=450–600 kg m–3) (Fig. 2). From our calculations (Fig. 2a) it follows that the most probable calculated values of snow relative tensile strength changes are: from 0.001 to 0.01 (mean 0.004) at *j =* 3; from 0.015 to 0.045 (mean 0.03) at *j =* 4; and from 0.07 to 0.24 (mean 0.14) at *j =* 6. These values are in good agreement with experimental results (eg. Mellor, 1977; Golubev and others, 1982).

Fig. 2. Calculated relative snow tensile strength (a), relative velocities of P waves (b) and S waves (c) in snow vs structural indexes b and k.

Figure 2b and c illustrate the calculated changes of relative values of P and S stress wave velocities in snow with various structures. All available experimental data on these velocities obtained in real snow of different densities in Antarctica, Greenland, Khibiny and in laboratory experiments (see reviews in Mellor, 1977; Sommerfeld, 1982; Frolov, 1998) fall within the marked areas. As the *V*_{ps}
and *V*_{ss}
velocities are functions of the same variables *k* and *b* (Equations (6) and (7)), it is not surprising that there is a good correlation between these velocities for a snow medium. The relationship between relative *V*_{ps}
and *V*_{ss}
over the whole density range of snow-ice formations, obtained from averaged experimental data, is shown in Figure 3. So, when *V*_{p}
velocity in snow is determined by known seismic-acoustic techniques, and *V*_{s}
velocity is estimated from Figure 3, all the elasticity moduli of the snow medium in question can be calculated, and, consequently, *k* and *b* structural factors may be determined.

Fig. 3. Relationship between averaged relative velocities of P and S stress waves for snow-ice formations. Points on graph are the densities in kg m–3.

The principal parameters of the snow mechanical properties which control the snow-cover stability on mountain slopes are its tensile and shear strength. For isotropic snow and ice formations the shear, tensile and compression strength are related as 1:1.5:2, which provides a method of estimating the complete strength characteristics for snow from any one of the strength measures. Snow tensile strength and longitudinal stress wave velocity are functions of the same parameters (Equations (3) and (6)), providing the possibility that the strength characteristics of snow can be evaluated from seismic-acoustic studies of snow cover.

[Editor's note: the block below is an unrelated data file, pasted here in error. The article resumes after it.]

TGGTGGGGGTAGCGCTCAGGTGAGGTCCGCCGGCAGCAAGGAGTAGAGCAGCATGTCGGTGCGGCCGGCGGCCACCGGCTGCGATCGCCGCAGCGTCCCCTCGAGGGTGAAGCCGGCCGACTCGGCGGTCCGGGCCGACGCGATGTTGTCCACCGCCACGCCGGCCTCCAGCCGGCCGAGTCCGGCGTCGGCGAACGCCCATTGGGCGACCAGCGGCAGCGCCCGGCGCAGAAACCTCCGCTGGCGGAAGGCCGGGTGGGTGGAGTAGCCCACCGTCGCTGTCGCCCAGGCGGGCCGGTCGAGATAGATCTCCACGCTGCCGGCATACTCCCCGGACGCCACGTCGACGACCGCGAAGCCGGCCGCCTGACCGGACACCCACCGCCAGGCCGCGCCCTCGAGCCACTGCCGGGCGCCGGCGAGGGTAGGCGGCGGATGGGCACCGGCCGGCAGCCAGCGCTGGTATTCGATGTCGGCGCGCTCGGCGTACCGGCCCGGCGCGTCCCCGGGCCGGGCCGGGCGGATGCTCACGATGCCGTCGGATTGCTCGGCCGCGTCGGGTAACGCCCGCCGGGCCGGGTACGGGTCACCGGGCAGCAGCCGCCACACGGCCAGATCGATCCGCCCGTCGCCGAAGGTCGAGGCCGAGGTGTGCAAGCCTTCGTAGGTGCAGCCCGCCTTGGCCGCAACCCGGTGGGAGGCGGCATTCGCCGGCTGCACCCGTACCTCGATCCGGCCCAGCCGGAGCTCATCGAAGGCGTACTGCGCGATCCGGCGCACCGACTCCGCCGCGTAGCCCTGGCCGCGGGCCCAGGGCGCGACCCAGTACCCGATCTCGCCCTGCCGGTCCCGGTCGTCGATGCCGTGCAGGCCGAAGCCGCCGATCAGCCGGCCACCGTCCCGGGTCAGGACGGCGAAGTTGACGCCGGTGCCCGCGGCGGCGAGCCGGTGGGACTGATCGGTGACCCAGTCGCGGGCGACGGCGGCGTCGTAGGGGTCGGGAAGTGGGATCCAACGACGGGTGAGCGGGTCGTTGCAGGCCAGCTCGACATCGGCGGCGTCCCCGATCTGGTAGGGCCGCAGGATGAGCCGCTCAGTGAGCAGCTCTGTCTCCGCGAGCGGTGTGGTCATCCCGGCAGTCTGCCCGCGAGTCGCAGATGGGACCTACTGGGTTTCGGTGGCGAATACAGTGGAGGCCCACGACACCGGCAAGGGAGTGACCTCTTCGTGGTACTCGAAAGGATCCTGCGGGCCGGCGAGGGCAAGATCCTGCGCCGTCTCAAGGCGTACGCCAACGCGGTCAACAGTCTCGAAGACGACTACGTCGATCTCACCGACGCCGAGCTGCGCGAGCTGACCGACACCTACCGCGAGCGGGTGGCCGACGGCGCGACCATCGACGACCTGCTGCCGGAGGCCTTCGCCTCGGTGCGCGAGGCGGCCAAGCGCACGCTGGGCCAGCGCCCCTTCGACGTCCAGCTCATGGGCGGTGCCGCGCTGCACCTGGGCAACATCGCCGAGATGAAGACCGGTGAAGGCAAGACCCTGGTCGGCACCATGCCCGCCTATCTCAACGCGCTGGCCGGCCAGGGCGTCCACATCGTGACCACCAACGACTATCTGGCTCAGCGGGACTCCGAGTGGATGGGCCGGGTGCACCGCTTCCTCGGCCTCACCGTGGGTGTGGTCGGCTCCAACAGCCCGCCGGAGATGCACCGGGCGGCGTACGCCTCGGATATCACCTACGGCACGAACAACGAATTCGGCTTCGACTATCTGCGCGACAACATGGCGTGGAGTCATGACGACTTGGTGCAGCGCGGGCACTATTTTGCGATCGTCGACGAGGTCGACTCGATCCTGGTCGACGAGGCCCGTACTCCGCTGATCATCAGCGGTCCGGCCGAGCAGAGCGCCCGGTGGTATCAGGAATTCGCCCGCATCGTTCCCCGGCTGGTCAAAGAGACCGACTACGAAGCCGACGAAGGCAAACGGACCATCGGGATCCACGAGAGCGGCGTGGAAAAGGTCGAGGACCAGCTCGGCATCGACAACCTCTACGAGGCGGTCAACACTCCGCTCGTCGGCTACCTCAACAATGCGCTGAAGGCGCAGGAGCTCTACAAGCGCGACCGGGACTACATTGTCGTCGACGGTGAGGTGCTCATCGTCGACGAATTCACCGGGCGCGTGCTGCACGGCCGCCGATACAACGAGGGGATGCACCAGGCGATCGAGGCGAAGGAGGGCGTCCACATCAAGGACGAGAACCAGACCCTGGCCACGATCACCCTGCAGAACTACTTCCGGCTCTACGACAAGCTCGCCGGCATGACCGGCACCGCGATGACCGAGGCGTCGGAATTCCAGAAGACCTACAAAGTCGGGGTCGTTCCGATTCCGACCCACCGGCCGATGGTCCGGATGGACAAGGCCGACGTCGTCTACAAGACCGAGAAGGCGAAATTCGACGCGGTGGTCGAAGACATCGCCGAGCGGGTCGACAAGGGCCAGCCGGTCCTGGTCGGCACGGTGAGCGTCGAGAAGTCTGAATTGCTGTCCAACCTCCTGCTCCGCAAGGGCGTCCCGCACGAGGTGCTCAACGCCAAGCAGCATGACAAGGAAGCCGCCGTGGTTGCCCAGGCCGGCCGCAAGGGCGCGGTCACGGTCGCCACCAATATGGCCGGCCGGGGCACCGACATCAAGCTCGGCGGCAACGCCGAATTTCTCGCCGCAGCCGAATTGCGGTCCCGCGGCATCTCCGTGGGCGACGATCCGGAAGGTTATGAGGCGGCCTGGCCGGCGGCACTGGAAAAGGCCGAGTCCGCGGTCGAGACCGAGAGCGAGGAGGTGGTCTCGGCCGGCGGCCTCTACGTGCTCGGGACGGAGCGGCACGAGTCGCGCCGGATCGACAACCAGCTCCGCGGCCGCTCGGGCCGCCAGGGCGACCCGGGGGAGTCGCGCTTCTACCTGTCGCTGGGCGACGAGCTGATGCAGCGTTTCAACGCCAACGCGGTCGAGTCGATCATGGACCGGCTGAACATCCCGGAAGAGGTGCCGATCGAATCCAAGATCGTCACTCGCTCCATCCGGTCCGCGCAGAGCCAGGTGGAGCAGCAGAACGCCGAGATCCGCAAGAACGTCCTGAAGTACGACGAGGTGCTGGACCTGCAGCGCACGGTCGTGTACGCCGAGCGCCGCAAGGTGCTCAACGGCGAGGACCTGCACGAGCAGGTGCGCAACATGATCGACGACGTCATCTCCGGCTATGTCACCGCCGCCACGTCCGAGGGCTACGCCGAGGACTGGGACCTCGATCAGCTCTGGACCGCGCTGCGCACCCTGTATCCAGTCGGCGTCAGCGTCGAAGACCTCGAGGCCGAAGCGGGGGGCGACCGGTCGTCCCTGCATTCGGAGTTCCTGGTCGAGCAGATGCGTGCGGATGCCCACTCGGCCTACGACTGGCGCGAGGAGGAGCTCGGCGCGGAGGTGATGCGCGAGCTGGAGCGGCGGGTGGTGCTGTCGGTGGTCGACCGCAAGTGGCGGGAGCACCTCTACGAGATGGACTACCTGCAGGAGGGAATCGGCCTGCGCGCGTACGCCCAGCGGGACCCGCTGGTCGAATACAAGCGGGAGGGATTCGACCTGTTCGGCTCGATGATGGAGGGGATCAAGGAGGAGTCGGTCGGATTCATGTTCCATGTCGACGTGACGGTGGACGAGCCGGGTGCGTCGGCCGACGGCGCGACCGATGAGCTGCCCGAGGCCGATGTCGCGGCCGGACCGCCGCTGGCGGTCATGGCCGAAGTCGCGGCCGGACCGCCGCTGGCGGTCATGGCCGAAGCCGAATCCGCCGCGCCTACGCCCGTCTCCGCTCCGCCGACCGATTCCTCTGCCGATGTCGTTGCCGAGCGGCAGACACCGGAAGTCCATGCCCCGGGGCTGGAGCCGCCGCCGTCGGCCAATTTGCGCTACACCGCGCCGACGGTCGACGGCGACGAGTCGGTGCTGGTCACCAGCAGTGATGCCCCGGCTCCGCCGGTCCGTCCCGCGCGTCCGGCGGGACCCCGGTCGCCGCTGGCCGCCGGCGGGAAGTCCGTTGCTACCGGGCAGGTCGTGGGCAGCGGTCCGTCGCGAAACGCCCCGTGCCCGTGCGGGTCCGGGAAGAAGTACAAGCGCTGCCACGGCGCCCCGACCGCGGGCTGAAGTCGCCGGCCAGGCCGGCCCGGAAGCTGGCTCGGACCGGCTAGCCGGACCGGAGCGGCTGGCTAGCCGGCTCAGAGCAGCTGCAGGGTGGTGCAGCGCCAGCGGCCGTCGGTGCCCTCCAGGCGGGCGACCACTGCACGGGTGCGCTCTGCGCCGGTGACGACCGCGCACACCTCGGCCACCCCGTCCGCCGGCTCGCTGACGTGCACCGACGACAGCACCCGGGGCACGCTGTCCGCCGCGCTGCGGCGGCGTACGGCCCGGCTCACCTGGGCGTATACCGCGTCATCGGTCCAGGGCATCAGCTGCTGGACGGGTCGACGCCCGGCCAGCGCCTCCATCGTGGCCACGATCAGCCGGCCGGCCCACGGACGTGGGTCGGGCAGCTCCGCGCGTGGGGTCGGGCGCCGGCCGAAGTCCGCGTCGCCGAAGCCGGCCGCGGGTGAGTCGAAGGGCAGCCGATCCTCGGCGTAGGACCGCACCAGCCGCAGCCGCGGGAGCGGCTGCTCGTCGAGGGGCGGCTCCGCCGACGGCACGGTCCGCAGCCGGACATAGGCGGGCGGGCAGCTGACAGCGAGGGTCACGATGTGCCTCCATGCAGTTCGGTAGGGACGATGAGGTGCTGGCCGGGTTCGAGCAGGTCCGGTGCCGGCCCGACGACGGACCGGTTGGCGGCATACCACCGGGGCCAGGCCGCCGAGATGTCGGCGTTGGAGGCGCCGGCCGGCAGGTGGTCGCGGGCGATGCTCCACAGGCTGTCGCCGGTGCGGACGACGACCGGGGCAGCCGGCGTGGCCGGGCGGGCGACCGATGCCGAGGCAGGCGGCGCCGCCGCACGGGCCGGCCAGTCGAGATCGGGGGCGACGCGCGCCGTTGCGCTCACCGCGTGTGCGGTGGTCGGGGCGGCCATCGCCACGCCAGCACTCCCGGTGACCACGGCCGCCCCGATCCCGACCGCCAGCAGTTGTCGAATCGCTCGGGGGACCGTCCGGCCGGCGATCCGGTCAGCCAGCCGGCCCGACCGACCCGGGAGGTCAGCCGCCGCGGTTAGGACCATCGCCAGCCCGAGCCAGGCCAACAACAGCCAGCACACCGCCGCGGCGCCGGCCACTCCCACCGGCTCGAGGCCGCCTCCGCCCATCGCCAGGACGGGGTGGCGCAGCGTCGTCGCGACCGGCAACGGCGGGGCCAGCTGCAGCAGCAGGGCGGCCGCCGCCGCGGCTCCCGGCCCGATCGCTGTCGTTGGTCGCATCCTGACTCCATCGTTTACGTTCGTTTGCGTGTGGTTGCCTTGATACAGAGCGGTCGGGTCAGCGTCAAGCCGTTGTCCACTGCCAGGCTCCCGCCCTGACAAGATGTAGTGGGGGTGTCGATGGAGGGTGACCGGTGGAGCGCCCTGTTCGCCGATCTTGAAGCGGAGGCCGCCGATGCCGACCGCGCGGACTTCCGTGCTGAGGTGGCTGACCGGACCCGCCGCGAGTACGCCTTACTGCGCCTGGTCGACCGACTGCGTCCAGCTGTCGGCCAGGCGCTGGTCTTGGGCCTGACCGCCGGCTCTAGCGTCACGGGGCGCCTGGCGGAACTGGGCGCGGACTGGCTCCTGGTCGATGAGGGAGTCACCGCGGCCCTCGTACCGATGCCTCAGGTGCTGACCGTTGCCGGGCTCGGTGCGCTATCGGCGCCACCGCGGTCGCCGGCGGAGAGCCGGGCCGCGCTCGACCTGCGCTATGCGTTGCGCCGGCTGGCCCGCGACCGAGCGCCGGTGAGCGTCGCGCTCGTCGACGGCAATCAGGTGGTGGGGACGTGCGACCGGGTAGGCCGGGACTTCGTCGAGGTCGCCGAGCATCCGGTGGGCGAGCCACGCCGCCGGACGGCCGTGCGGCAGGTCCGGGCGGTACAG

Figure 4 shows the relationships between the relative snow tensile strength and the longitudinal stress wave velocity for various densities from friable snow to solid ice. The calculation of *a*_{s}/a, was carried out using Equation (3) and data from Tables 1 and 2. The corresponding values *V*_{ps}/V_{pi}
were taken from averaged experimental data (see Mellor, 1977; Sommerfeld, 1982; Frolov, 1998). In the density range 100–917 kg m–3 the relationship between averaged values of σs/σi and *V*_{ps}/V_{pi}
is approximated by the following function (Fig. 4, curve 1:

Fig. 4. Relationship between averaged calculated relative tensile strength and averaged experimental relative velocity of P stress waves for snow-ice formations. Points on graph are the densities in kgm^{−3},1,2,3 (see text). Vertical lines show the possible scattenng of data for probable values of structural factors k and b at J =3,4,6.

However, one can see from the graph that for friable snow *(ρ*_{s} ≤ 300 kg m^{−3}) a better correlation between Equation (8) and the data occurs when the exponent is 3 (Fig. 4, curve 2), and for the density *ρ*_{s}
> 300 kg m^{−3} the best fit correlation occurs when the exponent decreases approximately to 2 (Fig. 4, curve 3). This decrease of the *σr*_{s}
slope indicates the importance of changes in snow texture for strength and stress wave propagation, especially in friable snow.

## Concluding Remarks

The good correlation established using our model between stress wave velocity Vps and tensile strength σ_{s} for dry coherent snow-ice formations indicates that averaged snow strength may be accurately determined by the use of seismicacoustic data. Comparison with available experimental data has not revealed any important contradictions. These interrelations can be used to interpret stress wave velocity data to determine snow strength. In addition, the relationship between velocities *V*_{p}
and *V*_{s}
and snow structure in dry snow-ice formations provides a means of interpreting seismic-acoustic data (including well logging, pit, dug walls profiling, etc.) to estimate all elastic moduli and (when solving the inverse problem) structural factors of the snow. Our presentation of results relative to solid ice reduces the influence of temperature. Some uncertainty exists as to the possibility that properties of bulk ice (used by us) may not be equivalent to those of bond ice. The corresponding properties of bond ice are not well known.

This study, as well as our earlier work (Golubev and Frolov, 1998, 2000), demonstrates that MRGP of dry coherent snow-ice formations is adequate to the object and can be applied to evaluate their mechanical properties from seismic-acoustic data as a first approximation useful for the engineering targets.

## Acknowledgements

We thank P. Grebennikov and D. Frolov for their contributions to the calculations and manuscript preparation. The studies described in this paper were partly funded by the Russian Foundation of Basic Researches (grant 98–05–64865).